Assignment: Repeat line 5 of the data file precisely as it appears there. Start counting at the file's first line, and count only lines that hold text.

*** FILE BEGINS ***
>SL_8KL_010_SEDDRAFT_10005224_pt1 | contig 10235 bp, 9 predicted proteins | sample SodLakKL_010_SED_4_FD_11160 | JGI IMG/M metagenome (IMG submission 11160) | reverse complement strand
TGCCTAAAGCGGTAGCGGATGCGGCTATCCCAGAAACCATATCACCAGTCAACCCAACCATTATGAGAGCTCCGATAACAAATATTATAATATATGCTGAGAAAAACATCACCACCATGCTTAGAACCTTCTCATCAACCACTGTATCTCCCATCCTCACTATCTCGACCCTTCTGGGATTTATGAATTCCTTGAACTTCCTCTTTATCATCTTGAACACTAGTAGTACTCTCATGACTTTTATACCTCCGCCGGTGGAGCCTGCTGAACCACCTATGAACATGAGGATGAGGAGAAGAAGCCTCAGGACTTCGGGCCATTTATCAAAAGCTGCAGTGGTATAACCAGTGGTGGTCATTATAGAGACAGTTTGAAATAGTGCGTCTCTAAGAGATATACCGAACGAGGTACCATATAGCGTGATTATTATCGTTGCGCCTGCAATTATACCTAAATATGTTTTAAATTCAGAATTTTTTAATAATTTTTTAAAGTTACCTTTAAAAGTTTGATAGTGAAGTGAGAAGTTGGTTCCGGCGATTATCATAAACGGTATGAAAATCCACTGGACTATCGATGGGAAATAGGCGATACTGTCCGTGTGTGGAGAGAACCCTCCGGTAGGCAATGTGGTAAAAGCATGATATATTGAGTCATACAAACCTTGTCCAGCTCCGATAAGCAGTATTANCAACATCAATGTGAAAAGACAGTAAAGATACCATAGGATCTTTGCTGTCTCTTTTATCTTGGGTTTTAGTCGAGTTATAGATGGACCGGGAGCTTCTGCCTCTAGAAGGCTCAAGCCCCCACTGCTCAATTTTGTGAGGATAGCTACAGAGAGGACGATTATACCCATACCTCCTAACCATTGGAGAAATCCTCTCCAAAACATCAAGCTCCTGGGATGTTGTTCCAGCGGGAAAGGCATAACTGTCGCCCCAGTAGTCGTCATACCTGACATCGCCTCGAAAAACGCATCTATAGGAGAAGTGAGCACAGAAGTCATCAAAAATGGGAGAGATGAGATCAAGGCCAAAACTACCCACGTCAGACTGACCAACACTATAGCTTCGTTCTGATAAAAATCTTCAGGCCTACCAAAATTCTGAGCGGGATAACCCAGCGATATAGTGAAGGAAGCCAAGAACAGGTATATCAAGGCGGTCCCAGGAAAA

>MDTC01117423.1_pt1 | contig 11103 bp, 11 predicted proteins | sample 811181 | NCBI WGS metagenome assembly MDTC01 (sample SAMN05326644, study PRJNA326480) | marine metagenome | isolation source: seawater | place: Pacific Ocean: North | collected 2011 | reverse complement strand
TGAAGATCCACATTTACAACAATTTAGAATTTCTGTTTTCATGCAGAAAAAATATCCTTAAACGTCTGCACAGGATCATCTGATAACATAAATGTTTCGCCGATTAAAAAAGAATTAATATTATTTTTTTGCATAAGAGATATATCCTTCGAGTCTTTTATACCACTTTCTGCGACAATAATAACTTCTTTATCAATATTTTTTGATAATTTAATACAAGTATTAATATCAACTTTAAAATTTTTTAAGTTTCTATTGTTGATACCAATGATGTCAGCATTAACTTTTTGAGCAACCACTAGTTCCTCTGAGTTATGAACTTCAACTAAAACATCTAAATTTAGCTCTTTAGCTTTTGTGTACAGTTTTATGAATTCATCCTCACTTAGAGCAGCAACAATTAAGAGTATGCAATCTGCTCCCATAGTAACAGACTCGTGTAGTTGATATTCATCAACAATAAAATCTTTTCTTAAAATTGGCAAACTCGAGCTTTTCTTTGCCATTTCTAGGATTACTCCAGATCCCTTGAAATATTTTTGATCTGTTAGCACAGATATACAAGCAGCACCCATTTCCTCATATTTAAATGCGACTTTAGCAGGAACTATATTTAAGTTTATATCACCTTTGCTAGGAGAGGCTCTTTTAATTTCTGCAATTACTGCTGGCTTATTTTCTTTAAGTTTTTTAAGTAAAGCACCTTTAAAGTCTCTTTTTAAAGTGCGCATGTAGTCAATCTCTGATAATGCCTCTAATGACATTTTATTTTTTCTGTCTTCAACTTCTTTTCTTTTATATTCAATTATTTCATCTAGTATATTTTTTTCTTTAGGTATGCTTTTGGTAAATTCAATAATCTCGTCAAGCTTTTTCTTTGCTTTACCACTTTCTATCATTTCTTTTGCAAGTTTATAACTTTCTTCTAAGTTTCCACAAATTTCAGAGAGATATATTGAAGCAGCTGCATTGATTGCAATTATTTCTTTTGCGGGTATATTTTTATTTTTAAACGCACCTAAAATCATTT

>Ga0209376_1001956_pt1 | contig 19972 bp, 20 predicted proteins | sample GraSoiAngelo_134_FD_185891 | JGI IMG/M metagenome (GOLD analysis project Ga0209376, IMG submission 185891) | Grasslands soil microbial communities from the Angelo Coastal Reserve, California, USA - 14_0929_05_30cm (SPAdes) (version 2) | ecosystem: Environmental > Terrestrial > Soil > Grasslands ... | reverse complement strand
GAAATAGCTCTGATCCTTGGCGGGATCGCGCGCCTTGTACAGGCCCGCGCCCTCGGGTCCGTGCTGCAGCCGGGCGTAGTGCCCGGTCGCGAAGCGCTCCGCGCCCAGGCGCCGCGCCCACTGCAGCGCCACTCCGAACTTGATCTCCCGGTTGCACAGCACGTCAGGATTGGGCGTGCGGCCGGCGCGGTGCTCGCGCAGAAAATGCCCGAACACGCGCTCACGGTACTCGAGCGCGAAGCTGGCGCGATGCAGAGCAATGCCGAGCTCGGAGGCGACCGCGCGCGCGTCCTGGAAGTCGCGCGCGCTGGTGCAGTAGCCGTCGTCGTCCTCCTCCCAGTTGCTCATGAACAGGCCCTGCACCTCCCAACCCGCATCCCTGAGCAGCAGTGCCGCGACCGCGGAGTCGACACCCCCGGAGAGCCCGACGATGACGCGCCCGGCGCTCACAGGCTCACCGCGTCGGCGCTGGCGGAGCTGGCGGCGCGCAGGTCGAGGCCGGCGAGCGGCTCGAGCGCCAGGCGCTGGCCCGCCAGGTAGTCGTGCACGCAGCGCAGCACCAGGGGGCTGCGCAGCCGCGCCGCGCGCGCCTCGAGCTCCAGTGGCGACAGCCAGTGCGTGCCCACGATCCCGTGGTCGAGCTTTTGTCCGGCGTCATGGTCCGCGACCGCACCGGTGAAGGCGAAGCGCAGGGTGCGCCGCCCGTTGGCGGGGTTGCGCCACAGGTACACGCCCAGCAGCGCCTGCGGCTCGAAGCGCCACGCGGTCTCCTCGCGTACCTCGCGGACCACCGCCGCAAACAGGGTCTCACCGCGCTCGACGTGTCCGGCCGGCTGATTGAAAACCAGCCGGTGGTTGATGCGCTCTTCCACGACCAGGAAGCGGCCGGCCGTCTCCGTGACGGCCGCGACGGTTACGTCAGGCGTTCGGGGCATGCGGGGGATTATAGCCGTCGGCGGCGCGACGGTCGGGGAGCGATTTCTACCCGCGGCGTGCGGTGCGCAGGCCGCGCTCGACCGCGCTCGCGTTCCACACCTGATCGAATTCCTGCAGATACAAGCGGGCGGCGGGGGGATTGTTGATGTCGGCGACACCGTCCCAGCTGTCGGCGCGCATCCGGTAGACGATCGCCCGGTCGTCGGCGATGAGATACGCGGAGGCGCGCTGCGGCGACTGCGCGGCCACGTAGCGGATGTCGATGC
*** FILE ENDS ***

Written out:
>Ga0209376_1001956_pt1 | contig 19972 bp, 20 predicted proteins | sample GraSoiAngelo_134_FD_185891 | JGI IMG/M metagenome (GOLD analysis project Ga0209376, IMG submission 185891) | Grasslands soil microbial communities from the Angelo Coastal Reserve, California, USA - 14_0929_05_30cm (SPAdes) (version 2) | ecosystem: Environmental > Terrestrial > Soil > Grasslands ... | reverse complement strand